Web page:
From the May/June 2019 issue of Acoustic Guitar | BY SEAN MCGOWAN
When it comes to strings, guitarists seem to fall into one of two categories: some obsess about gauges and materials, while others tend to put on whatever is laying around or happens to be on sale at the local guitar store. Admittedly, I tend to fall into the former category, continually on the lookout for the perfect string (placing a close second to the search for the perfect pick). After all, aside from the pick and your fingers, strings are the most immediate transducer of your sound. Changing string types or brands can have a significant effect on the sound and balance of your guitar—not unlike experimenting with different reeds in a woodwind instrument.
To address frustrations with commercial strings’ inability to capture the inherent harmonic complexity and balance of an acoustic instrument, Richard Hoover and the Santa Cruz Guitar Company consulted with acoustician and inventor Roger Siminoff. Together, they created Parabolic Tension strings as a way to achieve an optimal relative volume between strings by using specific core-to-wrap ratios to control the overall string tension. They are made of hexagonal steel cores, wound with phosphor bronze, and a proprietary micro-coating. Santa Cruz offers these strings in Low and Mid Tension sets ($18) and also offers an innovative direct subscription program.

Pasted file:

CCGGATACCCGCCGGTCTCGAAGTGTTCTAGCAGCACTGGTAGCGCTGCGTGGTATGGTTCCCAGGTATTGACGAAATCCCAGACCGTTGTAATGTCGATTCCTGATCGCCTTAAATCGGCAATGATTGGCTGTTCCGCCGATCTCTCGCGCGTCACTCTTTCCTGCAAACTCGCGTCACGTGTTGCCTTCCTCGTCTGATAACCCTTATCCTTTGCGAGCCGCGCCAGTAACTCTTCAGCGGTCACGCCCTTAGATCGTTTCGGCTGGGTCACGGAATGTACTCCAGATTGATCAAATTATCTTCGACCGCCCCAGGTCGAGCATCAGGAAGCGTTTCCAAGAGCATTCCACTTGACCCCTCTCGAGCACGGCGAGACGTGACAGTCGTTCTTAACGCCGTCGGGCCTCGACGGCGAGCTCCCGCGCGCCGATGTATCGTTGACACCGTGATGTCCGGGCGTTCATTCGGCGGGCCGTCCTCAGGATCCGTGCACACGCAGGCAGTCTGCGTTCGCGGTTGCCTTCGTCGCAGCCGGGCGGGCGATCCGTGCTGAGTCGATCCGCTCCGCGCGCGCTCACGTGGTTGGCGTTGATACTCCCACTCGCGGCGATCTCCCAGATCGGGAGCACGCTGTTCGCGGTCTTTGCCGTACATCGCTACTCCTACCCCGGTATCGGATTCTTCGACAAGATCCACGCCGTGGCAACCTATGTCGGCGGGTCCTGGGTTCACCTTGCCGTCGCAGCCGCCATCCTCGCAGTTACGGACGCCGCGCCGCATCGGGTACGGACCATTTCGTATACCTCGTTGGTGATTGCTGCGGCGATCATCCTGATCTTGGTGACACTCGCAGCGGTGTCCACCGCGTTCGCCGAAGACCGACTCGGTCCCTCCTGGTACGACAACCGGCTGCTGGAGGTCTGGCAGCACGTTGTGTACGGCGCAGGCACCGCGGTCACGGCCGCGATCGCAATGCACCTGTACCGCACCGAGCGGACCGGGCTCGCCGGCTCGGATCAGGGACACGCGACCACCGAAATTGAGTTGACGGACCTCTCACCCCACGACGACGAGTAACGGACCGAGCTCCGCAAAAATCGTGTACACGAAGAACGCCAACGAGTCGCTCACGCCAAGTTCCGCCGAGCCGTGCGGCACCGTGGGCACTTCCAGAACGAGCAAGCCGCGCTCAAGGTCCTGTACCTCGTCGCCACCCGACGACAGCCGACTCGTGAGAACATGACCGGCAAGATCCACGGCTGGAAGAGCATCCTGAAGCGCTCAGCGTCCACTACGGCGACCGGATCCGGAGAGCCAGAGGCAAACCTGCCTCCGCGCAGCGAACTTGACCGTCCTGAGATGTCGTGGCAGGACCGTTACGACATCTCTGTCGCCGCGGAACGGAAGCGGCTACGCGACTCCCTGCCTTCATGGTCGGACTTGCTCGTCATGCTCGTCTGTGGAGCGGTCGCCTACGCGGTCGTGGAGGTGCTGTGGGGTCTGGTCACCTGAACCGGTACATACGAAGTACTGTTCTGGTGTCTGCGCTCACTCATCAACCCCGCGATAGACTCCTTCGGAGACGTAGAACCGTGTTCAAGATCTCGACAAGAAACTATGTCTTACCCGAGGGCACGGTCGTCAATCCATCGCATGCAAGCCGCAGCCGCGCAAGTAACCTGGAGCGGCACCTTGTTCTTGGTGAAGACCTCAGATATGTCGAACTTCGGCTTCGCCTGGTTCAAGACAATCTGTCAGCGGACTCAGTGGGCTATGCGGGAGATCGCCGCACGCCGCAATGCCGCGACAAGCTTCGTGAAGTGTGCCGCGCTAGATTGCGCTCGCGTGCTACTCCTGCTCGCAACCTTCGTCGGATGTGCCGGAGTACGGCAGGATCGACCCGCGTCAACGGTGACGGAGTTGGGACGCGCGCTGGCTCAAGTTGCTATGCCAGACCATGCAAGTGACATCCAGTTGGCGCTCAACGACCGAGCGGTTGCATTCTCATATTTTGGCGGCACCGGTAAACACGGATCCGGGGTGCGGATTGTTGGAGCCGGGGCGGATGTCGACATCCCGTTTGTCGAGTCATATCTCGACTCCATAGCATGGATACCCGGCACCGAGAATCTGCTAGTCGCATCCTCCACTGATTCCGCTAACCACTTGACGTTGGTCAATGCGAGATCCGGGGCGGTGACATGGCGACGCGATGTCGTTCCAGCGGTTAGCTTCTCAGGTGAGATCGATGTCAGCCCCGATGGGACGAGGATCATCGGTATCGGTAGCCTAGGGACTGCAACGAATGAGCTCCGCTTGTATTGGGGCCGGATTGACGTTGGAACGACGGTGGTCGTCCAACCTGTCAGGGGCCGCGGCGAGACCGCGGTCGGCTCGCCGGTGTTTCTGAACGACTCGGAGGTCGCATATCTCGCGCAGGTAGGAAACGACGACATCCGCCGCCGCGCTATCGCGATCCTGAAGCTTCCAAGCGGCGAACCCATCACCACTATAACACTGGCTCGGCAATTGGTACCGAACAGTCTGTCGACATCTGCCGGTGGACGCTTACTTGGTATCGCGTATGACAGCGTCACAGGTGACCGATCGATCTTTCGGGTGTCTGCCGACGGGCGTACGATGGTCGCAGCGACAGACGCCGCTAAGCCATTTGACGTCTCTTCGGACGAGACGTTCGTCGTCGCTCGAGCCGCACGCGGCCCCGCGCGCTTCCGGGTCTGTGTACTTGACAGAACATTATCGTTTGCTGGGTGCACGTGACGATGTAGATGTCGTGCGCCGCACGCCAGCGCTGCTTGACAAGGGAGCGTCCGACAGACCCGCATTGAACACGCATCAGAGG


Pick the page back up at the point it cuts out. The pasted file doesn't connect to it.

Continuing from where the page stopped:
I tried a Low Tension set on my 1992 Nickerson FC3, a 25-1/4-inch scale, 16-inch wide guitar. The strings felt very natural, not oily like some coated strings. I was expecting the strings to be loud. Instead, the tone was clear and sweet, whether I played fingerstyle gently or more aggressively with a pick. When I changed positions and played across the strings, it was immediately apparent how the notes sounded balanced and true, like a well-tuned piano. These are strings definitely worth obsessing over. santacruzguitar.com
Check out Santa Cruz Guitar’s Innovative Parabolic Tension Strings at Winter NAMM 2018
This article originally appeared in the May/June 2019 issue of Acoustic Guitar magazine.